SQL injection attacks use a series of malicious SQL queries or SQL statements to manipulate the database directly. An application often uses SQL statements to authenticate users to the application, validate roles and access levels, store and obtain information for the application and user, and link to other data sources. SQL injection attacks work because the application does not properly validate an input before passing it to an SQL statement.
SQL injection is a major issue for all database-driven websites. An attack can be attempted on any normal website or software package based on how it is used and how it processes user supplied data.
The different types of SQL injection are as follows:
- Error-based SQL Injection: An attacker intentionally inserts bad inputs into an application, causing it to return database errors. The attacker reads the resulting database-level error messages to find an SQL injection vulnerability in the application.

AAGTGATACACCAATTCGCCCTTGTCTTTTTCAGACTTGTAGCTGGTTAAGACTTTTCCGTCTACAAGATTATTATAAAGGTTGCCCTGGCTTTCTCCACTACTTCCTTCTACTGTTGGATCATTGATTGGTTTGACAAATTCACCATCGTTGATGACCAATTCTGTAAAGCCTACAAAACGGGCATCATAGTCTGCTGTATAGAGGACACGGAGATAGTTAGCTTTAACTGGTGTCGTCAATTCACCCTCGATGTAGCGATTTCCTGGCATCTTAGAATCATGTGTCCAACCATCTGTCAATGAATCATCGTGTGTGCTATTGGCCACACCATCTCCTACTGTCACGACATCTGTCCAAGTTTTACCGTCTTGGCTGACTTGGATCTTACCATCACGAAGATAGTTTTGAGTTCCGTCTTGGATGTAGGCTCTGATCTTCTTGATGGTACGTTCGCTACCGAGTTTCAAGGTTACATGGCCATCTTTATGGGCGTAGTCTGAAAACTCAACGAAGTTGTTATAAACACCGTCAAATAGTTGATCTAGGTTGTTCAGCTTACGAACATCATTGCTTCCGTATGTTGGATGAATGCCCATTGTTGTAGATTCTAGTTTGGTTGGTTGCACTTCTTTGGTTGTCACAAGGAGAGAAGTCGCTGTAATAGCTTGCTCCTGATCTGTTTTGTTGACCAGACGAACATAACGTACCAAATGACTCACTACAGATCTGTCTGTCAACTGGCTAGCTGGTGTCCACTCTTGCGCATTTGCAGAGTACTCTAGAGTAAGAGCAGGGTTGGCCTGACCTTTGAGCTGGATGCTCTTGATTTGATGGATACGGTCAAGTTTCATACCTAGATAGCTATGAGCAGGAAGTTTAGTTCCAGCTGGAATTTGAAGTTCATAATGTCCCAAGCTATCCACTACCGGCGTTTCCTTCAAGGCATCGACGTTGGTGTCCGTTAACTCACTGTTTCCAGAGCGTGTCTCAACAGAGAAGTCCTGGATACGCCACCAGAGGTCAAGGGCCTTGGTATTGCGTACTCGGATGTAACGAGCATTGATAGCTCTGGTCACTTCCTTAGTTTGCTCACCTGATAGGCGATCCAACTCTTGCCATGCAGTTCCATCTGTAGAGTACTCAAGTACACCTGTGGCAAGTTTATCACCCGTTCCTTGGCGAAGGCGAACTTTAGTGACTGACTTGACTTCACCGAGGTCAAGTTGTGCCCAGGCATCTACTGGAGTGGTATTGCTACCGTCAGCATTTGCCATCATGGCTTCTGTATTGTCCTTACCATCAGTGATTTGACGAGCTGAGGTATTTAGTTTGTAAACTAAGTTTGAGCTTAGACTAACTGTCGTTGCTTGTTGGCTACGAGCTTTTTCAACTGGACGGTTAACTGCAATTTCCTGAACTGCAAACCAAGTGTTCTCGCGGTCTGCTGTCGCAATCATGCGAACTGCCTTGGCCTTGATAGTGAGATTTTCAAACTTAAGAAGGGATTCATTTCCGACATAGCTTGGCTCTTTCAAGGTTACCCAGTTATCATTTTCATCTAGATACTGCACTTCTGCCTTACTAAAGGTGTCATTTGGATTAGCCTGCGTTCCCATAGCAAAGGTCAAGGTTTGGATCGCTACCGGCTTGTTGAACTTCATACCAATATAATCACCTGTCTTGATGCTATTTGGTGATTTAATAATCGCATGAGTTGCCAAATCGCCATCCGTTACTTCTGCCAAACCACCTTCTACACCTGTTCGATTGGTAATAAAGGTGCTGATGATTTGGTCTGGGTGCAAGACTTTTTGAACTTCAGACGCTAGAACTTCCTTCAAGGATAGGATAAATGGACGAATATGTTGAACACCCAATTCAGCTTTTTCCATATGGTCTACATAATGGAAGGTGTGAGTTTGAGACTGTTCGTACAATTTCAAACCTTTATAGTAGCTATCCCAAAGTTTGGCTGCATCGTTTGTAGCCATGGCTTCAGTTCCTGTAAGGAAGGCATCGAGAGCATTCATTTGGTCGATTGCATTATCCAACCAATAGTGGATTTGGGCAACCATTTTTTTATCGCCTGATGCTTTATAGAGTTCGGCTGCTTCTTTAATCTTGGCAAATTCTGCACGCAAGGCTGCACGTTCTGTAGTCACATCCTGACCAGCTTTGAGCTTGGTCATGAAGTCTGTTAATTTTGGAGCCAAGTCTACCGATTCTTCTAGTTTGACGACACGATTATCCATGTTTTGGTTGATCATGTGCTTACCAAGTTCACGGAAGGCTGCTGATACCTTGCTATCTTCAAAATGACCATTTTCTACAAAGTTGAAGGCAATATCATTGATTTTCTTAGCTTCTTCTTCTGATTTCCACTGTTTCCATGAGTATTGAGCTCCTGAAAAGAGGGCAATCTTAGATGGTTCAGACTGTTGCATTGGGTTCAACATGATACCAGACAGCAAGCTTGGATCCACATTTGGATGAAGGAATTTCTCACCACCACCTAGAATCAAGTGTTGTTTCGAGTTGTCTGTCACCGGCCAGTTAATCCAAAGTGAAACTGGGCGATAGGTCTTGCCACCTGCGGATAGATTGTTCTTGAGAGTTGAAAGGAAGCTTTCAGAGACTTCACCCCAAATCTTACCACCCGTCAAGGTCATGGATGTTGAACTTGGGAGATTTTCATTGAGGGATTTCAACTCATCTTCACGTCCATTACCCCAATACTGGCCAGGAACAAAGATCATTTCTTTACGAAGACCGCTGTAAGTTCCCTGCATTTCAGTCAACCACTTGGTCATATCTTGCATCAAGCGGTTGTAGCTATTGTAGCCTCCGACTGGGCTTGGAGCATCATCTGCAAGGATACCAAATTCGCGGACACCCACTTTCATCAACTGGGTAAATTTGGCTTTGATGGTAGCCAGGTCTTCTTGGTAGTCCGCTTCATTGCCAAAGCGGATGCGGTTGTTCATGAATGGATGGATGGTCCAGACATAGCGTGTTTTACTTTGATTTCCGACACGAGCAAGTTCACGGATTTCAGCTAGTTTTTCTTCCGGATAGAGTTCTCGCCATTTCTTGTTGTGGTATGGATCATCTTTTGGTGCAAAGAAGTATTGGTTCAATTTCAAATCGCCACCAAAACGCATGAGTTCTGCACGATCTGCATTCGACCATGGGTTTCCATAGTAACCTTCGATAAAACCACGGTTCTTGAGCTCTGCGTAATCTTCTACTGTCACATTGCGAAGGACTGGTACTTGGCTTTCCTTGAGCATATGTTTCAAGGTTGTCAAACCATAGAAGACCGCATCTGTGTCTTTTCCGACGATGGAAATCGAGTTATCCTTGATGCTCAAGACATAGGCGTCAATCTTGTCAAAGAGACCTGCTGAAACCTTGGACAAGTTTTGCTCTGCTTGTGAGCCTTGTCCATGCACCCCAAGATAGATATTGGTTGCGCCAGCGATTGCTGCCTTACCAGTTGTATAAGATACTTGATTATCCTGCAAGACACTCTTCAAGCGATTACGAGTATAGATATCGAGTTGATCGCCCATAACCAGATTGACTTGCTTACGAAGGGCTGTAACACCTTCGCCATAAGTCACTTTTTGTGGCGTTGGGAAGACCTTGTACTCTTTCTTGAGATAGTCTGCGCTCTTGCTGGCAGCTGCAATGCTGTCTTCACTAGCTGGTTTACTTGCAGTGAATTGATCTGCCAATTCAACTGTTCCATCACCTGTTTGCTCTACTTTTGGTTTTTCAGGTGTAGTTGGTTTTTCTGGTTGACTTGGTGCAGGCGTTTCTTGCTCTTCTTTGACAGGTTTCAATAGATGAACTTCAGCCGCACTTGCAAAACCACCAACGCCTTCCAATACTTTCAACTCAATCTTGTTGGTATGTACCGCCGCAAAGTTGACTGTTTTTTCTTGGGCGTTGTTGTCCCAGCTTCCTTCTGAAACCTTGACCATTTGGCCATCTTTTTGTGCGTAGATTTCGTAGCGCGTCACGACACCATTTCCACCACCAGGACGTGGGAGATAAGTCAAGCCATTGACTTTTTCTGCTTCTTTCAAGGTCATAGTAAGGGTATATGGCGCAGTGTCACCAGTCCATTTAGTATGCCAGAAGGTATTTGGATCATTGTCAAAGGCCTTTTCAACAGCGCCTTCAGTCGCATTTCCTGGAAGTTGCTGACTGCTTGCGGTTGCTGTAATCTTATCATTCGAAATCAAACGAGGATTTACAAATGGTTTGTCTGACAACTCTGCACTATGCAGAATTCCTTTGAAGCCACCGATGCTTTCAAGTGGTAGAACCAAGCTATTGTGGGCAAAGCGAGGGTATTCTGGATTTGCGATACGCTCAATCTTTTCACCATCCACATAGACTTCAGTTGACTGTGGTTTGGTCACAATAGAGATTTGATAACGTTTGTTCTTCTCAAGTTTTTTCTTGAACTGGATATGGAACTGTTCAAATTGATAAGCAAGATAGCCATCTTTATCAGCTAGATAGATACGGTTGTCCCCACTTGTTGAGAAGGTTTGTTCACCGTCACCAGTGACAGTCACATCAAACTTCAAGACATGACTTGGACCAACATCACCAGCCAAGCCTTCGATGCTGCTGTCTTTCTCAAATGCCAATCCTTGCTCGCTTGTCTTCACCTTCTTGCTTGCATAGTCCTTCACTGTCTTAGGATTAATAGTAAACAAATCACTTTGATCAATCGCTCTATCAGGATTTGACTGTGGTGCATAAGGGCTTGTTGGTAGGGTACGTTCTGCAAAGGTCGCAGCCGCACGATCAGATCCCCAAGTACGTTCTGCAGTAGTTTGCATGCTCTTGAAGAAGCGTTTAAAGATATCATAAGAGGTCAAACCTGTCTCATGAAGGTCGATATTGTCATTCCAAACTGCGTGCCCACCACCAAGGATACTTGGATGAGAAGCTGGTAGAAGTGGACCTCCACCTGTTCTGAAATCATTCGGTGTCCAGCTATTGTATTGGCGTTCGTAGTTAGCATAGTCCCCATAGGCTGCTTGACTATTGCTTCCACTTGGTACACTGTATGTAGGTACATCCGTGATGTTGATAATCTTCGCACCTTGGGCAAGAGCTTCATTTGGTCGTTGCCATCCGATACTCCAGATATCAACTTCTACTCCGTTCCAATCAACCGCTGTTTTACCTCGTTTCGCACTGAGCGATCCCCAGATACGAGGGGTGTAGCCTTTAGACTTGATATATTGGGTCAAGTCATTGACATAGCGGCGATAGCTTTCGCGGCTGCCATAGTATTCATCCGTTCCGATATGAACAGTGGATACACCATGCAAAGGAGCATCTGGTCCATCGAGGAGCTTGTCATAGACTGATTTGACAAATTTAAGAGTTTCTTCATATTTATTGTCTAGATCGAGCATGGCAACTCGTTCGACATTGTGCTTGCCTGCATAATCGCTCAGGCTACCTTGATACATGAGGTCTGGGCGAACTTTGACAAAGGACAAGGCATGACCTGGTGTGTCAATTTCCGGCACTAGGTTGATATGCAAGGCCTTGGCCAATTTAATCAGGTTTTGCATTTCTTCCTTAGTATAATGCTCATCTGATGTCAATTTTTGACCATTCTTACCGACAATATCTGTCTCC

- Union SQL Injection: In a UNION SQL injection, an attacker combines a forged query with a query requested by the user using a UNION clause. The result of the forged query will be appended the result of the original query, which makes it possible to obtain the values of fields from other tables.
- Blind/Inferential SQL Injection: In blind/inferential injection, the attacker has no error messages from the system to work on. Instead, the attacker simply sends a malicious SQL query to the database.
- Boolean-based blind SQL injection: Boolean-based blind SQL injection is performed by asking the right questions to the application database. Multiple valid statements evaluated as true or false are supplied in the affected parameter in the HTTP request.
SQL Injection Techniques Covered in the Learning Path:
- Error-based SQL Injection
- Boolean SQL Injection
- Time-based Blind SQLi
- SQLi through sqlmap
- Metasploit Exploit
- SQLi through Burpsuite and sqlmap